“A re-recording of their early hit, ‘Lady’ (titled Lady ‘95), for a Greatest Hits compilation, finally united Shaw with his former Styx bandmates, which led to a full-on reunion tour in 1996. But drummer John Panozzo fell seriously ill at the time (due to a long struggle with alcoholism), which prevented him from joining the proceedings – as he passed away in July of the same year. Although grief-stricken, Styx persevered with new drummer Todd Sucherman taking the place of Panozzo, as the Styx reunion tour became a surprise sold-out success, resulting in the release of a live album/video, 1997’s Return to Paradise” (Prato).
Meanwhile, “a whole new generation of rock fans were introduced to the grandiose sounds of Styx via a humorous car ad which used the track ‘Mr. Roboto,’ as well as songs used in such TV shows as i>South Park and Freaks & Geeks” (Prato). It looked like Styx was back.
The Post De-Young Years
In 1999, Styx issued Brave New World, only their second studio album of the last 16 years – and their first with Tommy Shaw back in the band. The return to glory years wouldn’t last, though, as “friction between band members set in once again. With the other Styx members wanting to soldier on with further albums and tours, DeYoung was forced to take a break when he developed an uncommon viral ailment, which made the singer extremely sensitive to light. DeYoung was able to eventually overcome his disorder, but not before Shaw and Young opted to enlist new singer Lawrence Gowan” (Prato) and plow forward.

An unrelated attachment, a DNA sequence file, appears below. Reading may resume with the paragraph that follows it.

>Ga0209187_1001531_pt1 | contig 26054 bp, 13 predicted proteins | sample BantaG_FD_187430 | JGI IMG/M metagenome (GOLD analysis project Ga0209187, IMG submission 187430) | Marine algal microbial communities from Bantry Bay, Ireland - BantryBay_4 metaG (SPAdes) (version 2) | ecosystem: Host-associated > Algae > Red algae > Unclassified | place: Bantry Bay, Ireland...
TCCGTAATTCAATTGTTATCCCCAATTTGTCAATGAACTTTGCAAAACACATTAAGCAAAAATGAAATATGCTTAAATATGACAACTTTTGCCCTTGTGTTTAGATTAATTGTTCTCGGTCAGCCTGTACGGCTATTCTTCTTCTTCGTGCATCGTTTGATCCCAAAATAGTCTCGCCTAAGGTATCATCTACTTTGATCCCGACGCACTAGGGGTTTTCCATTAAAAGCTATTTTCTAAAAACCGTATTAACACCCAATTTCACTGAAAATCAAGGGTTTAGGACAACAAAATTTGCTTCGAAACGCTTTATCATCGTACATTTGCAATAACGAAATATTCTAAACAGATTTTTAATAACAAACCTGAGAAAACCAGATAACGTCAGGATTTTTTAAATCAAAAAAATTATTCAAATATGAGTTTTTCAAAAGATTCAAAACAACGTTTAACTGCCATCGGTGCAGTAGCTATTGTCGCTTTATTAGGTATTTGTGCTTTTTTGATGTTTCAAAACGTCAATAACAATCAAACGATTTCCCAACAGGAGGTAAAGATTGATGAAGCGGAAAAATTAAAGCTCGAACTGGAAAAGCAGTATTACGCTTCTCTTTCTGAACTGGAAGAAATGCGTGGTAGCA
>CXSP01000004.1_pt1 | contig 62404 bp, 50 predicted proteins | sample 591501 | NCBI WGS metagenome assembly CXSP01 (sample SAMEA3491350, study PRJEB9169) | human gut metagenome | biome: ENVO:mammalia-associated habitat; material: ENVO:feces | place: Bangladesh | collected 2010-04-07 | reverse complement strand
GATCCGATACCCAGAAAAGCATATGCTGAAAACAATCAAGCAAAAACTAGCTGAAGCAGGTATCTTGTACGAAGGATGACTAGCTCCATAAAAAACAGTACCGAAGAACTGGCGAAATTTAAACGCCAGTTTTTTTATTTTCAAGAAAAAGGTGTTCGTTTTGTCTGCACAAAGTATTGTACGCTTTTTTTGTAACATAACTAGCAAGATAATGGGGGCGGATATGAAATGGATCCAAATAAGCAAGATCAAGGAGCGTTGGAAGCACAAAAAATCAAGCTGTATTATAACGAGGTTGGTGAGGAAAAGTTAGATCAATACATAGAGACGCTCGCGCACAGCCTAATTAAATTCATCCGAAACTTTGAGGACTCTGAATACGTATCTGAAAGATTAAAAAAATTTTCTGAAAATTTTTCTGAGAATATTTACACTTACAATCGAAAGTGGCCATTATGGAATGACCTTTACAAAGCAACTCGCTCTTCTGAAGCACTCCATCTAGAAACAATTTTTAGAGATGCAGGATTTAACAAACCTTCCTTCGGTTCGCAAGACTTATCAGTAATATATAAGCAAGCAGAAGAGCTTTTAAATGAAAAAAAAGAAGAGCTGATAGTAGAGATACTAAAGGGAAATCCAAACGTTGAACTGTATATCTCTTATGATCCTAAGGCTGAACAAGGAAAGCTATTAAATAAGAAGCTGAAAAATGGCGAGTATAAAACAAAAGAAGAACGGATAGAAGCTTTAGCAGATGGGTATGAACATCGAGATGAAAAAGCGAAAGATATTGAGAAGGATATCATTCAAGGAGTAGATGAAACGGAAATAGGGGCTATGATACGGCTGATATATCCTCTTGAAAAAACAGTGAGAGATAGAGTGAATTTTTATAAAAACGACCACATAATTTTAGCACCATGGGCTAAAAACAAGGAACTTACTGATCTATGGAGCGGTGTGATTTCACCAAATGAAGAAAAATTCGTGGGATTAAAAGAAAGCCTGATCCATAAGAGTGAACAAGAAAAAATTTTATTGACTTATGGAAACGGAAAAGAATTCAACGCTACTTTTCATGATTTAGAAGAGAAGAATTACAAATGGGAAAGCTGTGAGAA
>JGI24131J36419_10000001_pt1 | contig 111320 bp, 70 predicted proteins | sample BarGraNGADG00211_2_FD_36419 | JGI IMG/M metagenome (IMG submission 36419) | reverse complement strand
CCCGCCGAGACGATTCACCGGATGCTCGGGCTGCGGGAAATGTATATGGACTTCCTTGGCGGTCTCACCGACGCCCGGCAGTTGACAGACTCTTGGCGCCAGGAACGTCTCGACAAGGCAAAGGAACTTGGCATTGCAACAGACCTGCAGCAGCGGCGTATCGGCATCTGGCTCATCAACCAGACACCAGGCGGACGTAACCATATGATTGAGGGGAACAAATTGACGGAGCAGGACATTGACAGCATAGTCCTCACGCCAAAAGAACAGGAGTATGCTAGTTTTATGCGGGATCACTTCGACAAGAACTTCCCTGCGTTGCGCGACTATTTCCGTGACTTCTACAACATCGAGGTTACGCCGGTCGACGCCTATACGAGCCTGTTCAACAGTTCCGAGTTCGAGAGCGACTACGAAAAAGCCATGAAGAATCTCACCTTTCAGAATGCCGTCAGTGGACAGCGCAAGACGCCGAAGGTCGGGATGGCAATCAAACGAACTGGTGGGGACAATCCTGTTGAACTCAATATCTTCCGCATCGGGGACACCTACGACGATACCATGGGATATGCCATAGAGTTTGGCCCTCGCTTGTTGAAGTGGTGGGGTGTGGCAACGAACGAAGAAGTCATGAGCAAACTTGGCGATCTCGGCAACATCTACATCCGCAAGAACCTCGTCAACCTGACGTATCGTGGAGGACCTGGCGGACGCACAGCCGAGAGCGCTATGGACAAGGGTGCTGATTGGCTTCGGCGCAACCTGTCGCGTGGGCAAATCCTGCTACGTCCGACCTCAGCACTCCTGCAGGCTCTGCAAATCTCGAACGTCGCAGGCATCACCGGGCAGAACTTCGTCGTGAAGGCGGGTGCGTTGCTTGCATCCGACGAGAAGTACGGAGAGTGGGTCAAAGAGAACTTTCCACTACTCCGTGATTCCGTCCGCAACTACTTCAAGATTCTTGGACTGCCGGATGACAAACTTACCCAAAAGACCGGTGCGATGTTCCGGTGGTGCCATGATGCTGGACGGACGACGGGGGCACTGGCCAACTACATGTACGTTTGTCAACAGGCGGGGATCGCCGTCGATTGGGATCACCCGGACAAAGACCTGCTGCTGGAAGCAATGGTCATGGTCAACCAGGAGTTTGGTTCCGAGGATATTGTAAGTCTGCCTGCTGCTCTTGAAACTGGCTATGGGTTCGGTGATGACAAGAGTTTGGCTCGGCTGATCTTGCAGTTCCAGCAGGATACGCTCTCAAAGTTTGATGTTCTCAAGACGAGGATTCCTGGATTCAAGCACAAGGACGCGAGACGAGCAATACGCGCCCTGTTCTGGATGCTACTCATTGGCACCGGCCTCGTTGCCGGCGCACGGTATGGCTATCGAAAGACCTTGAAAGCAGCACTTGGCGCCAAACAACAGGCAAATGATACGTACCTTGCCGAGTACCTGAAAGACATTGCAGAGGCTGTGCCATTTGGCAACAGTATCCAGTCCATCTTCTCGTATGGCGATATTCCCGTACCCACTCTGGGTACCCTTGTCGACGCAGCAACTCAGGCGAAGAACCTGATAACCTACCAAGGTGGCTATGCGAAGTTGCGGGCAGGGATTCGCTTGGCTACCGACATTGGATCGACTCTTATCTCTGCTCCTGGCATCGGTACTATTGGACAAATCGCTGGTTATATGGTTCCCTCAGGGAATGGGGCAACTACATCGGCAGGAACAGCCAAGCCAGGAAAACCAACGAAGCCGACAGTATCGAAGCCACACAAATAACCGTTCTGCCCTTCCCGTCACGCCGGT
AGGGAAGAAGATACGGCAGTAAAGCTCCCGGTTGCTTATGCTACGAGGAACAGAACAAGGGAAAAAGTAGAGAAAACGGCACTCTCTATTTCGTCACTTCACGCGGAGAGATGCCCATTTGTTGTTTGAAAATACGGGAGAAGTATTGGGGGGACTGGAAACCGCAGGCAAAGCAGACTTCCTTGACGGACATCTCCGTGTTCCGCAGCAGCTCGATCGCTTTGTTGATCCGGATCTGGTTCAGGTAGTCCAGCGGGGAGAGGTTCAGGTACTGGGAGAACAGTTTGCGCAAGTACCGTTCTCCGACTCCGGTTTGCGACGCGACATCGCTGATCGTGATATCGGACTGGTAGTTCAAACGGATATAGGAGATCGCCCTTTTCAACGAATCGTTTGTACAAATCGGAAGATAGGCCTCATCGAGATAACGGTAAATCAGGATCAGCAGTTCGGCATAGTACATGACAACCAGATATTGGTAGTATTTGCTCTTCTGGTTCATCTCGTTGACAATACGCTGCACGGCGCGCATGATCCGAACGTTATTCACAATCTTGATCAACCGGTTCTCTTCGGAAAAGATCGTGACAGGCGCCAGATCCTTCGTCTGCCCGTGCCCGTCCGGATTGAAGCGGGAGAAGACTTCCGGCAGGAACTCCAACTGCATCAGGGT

“DeYoung began touring as a solo artist at the same time, and eventually attempted to sue Shaw and Young over the use of the name Styx (the lawsuit was eventually settled in late 2001). Around the same time, Chuck Panozzo confirmed rumors that he had contracted AIDS (but was battling the virus successfully), while the turbulent career of Styx was told in an entertaining episode of VH1’s Behind the Music” (Prato).
The new-millenium lineup of Styx did plenty of touring and churned out a glut of live albums (four), but only one album of new material, 2003’s Cyclorama, with the lineup “of Shaw, Young, Burtnik, Sucherman and Gowan. It also featured guest appearances from John Waite, Brian Wilson, and actor Billy Bob Thornton. By the end of the year, Burtnik was out of the band and replaced by former Bad English and Babys member Ricky Phillips, although Panozzo did play with the group on select live dates” (Prato).
In 2005, “the band recorded their picks from the ‘Great Rock Songbook’ and released the cover-version filled Big Bang Theory” (Prato).